It’s been a month and a day since it was announced that Ray Washburne’s Charter DMN Holdings had purchased the former Dallas Morning News headquarters on Young Street.
Known by many as the “Rock of Truth” because of the words etched on the front, Washburne’s company purchased the campus for $28 million, paying $5.6 million in cash paid today at closing, and a two-year promissory note for the remaining $22.4 million.
At the time, nobody knew for certain what Washburne intended for the building, although he had said he valued the George Dahl-designed building and would work it into any plans he had.
We reached out Saturday, and Washburne told us that while he knew what he was going to do with the structure, he wasn’t ready to divulge.
But since we’ve taken a look at how architects and developers have reimagined old churches, abandoned malls, and mothballed schools, we thought, why not talk about what you can do with an old newspaper building.
Now, first things first. The building sits on what could be (depending on what goes on near the old Reunion Arena site and other spots nearby) quite the downtown hot spot. So whatever Washburne has up his very experienced sleeve will, of course, take that into consideration.
Today’s exercise, however, is just to take a peek at what fate has befallen other empty ink-stained environs across the country, and try to imagine what could be.
Most recently, we came across this breathless announcement from the city of Appleton, Wisconsin, regarding the building that was once home to the Post-Crescent.
“The latest low-moderate incoming housing project in downtown Appleton is expected to begin later this fall when the historic Post-Crescent building is remodeled into a new $12 million housing project,” the city announced on Facebook. “The Crescent Lofts, at 306 W Washington St., will consist of 69 apartments with a mix of one, two and three-bedroom apartments.”
The developers have applied for historic status for the structure and, if approved, will be able to utilize Federal historic tax credits.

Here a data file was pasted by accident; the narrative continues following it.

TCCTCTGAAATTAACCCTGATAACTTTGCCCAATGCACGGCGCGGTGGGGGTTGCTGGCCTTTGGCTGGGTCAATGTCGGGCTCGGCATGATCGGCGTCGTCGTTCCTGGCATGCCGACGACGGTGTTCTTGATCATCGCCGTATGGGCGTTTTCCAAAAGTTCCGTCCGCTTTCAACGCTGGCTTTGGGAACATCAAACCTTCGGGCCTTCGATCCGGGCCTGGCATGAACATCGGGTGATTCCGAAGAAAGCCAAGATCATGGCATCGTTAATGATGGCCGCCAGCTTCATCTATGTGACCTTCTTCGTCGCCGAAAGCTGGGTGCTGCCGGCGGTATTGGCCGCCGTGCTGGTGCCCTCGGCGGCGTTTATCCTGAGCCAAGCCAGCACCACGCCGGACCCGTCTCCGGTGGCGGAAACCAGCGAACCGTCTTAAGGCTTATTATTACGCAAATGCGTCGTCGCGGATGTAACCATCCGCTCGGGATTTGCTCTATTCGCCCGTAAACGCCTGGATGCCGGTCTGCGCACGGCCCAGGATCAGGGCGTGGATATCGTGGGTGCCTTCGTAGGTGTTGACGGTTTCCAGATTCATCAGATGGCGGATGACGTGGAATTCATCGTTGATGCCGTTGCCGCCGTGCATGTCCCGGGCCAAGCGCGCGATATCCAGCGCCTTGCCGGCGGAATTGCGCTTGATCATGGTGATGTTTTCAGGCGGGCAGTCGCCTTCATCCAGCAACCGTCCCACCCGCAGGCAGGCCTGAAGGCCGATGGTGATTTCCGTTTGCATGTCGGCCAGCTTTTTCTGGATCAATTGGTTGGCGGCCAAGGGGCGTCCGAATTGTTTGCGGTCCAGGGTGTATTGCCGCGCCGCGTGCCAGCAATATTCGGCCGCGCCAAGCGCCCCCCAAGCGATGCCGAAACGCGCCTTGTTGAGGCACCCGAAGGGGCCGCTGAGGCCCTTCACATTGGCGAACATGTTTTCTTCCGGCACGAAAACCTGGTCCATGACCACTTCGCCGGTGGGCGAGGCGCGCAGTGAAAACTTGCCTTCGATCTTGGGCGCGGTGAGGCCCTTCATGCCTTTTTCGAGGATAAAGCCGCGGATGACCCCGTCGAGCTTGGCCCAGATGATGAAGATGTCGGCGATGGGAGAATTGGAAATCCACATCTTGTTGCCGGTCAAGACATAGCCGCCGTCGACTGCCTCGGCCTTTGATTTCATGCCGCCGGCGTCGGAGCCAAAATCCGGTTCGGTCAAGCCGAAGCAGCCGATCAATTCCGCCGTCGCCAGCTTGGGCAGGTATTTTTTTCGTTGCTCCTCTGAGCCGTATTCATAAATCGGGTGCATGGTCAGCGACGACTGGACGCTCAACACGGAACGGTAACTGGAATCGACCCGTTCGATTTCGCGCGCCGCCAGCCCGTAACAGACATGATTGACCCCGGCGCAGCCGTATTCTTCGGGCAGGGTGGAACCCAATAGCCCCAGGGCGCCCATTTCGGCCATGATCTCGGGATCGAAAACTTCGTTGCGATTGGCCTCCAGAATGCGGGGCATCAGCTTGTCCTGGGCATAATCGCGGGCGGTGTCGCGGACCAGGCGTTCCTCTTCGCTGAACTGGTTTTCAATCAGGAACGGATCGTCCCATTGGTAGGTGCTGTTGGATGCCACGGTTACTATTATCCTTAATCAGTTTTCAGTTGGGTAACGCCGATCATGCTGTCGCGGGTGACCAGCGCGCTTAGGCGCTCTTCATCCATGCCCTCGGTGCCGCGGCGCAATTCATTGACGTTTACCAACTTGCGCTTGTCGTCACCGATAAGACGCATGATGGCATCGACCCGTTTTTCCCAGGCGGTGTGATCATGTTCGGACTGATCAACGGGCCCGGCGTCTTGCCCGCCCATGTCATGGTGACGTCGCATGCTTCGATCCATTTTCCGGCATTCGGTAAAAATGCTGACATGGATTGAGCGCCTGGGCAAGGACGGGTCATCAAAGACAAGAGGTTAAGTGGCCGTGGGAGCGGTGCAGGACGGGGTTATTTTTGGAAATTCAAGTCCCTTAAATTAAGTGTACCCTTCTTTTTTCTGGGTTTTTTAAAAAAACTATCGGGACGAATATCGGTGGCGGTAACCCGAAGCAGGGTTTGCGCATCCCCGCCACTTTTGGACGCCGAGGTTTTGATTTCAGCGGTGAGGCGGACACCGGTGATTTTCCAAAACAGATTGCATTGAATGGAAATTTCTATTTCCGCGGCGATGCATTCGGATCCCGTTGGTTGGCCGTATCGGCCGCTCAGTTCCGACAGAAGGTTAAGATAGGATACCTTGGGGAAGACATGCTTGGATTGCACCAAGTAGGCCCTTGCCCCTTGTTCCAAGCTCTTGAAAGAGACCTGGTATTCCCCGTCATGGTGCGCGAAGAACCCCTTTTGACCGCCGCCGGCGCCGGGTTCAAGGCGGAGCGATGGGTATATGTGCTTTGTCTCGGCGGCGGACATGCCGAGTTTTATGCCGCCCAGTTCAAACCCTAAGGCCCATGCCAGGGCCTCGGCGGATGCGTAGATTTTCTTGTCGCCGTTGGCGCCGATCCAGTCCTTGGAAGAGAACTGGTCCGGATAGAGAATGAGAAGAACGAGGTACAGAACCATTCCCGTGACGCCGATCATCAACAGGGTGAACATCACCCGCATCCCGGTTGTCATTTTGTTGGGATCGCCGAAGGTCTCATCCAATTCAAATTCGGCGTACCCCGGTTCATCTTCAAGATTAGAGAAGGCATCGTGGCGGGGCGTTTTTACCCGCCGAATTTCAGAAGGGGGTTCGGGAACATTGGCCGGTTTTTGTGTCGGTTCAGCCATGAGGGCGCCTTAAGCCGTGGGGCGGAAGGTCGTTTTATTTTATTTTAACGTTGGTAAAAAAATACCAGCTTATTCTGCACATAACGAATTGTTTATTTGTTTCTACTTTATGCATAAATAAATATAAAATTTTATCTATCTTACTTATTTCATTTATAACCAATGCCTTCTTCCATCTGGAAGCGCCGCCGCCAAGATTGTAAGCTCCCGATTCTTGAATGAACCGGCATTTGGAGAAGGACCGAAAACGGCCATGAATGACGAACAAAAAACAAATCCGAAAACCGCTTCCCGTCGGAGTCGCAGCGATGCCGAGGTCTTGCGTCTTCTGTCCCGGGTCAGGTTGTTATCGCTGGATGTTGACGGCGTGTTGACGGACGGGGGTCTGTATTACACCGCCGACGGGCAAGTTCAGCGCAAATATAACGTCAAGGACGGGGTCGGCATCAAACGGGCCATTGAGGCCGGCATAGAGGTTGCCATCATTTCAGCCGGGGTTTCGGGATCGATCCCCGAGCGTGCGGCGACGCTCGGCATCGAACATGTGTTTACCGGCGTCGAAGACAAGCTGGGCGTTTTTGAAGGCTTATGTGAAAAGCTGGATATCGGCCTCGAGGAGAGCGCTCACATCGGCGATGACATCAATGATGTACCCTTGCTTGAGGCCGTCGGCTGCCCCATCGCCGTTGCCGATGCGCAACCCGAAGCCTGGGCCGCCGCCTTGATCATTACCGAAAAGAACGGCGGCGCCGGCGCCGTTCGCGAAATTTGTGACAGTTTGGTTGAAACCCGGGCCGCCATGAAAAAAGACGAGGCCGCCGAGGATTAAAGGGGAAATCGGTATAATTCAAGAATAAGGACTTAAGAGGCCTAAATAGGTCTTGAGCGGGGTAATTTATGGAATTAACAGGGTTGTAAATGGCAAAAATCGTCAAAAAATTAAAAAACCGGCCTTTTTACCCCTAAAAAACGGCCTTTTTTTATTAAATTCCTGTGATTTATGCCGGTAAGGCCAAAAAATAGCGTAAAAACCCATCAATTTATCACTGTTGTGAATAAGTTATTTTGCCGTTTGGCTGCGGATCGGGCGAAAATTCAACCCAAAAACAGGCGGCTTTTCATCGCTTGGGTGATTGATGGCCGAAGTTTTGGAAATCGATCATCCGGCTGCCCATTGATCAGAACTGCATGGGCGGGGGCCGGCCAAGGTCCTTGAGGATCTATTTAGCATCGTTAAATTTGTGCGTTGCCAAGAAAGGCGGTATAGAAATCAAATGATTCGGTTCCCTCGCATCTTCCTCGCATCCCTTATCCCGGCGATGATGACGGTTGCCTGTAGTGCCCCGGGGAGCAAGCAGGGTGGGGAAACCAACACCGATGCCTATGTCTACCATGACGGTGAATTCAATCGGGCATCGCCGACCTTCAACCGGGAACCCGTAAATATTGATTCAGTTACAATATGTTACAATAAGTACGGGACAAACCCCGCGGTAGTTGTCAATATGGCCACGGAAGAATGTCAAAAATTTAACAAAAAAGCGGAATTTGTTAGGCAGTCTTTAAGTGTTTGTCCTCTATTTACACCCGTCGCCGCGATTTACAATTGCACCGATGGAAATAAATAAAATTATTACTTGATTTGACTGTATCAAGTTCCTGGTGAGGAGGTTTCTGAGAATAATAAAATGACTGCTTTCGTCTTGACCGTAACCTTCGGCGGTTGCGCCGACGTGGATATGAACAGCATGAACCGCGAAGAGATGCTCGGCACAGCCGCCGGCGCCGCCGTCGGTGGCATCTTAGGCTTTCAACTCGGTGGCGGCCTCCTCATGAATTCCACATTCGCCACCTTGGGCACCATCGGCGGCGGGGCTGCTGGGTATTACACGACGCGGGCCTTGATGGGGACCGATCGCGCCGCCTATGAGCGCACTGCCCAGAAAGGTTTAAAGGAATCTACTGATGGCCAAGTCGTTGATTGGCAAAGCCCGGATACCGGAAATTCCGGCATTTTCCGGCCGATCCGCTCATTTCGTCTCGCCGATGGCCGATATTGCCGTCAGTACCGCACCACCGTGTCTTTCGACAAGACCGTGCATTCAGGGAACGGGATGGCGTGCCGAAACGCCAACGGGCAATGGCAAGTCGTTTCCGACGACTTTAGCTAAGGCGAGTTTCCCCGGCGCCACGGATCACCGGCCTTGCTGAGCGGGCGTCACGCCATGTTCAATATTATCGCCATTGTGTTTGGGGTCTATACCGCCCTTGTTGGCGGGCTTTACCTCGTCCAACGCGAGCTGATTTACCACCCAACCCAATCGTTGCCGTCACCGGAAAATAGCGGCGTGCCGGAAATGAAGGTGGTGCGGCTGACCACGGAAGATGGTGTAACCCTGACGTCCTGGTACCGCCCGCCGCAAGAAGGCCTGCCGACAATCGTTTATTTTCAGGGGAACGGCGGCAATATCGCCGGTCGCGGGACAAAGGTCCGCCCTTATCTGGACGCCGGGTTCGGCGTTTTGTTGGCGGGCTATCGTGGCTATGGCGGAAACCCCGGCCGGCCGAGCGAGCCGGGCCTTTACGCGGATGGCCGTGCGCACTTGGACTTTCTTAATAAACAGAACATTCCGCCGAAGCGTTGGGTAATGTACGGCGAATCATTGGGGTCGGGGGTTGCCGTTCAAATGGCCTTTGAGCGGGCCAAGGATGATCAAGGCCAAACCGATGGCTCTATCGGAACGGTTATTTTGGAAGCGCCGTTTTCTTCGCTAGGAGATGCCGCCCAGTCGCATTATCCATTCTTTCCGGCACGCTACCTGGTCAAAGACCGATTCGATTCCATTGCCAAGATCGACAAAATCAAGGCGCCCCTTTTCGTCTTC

The Palm Beach Post
The fate of the building that was home to the Palm Beach Post was not so kind. Around the same time the paper and the Palm Beach Daily News were purchased in 2018 by GateHouse Media (which just announced it would be merging with Gannett), the paper also sold its building in West Palm Beach.
Demolition started this week on the property, which was purchased by Tricera Capital, to make way for a 125,000 square foot shopping plaza called The Shops at The Press. The already existing 140,000 square foot office building adjacent to the new plaza will be named Workplaces at The Press, and the Post will take up one full floor.
The Philadelphia Evening and Sunday Bulletin
Just a few weeks before the announcement that Washburne had purchased the DMN building, it was announced that the former headquarters for the long-shuttered Philadelphia Evening Bulletin, designed by George Howe, would get a giant facelift to become a major part of the new Schuylkill Yards “innovation district.”
Inga Saffron of the Philadelphia Inquirer said that Howe’s original design concept that included two main facades that were just “unbroken expanses of shiny gray brick” would be getting windows — and lots of them.
“Brandywine deserves props for retaining this four-story, masonry relic,” Saffron said. “Although the Bulletin is not listed on the city’s Historic Register, it is an important building. It was Howe’s last commission, and the Bulletin’s decision to remain in the city, rather than move to a suburban interchange, was a touching demonstration of the paper’s commitment to Philadelphia.”
Turns Out, There’s a Lot You Can Do
There are actually many more examples of what developers and architects have done with former newspaper buildings, as we found out when we discovered this article from 2014 in NextCity, which took a look at several developments.
For instance, the former San Francisco Chronicle space, which was redeveloped as part of the 5M development.
“Where once were newspaper printing bays, tech companies do business,” wrote Gabriella Nelson. “In concrete between-spaces, where reporters likely once procrastinated deadlines with cigarettes and sarcasm, there are food trucks and art projects aimed at connecting the building’s new techie tenants to their neighbors.”
In Brooklyn, the Daily News printing press was converted in 2002 to a luxury condo development called Newswalk. The first tenants, however, ended up suing the developer, claiming the condos were far from luxurious. They ended up settling that suit, but not before the condo board had to take out a sizeable loan to bring the structure and the units up to snuff.
So what do you think? What will happen to the Dallas Morning News building? What would you do with it? Prognosticate away.
Want to see the other spaces we’ve reimagined? Click here.